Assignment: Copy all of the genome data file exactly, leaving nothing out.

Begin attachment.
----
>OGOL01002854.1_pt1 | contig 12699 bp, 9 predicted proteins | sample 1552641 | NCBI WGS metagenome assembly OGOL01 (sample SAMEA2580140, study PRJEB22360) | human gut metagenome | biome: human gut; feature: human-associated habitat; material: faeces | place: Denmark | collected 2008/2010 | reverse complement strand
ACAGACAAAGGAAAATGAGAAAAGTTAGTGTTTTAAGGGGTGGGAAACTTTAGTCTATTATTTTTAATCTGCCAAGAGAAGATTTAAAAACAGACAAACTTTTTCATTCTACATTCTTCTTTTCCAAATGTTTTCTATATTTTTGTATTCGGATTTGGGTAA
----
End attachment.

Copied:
>OGOL01002854.1_pt1 | contig 12699 bp, 9 predicted proteins | sample 1552641 | NCBI WGS metagenome assembly OGOL01 (sample SAMEA2580140, study PRJEB22360) | human gut metagenome | biome: human gut; feature: human-associated habitat; material: faeces | place: Denmark | collected 2008/2010 | reverse complement strand
ACAGACAAAGGAAAATGAGAAAAGTTAGTGTTTTAAGGGGTGGGAAACTTTAGTCTATTATTTTTAATCTGCCAAGAGAAGATTTAAAAACAGACAAACTTTTTCATTCTACATTCTTCTTTTCCAAATGTTTTCTATATTTTTGTATTCGGATTTGGGTAA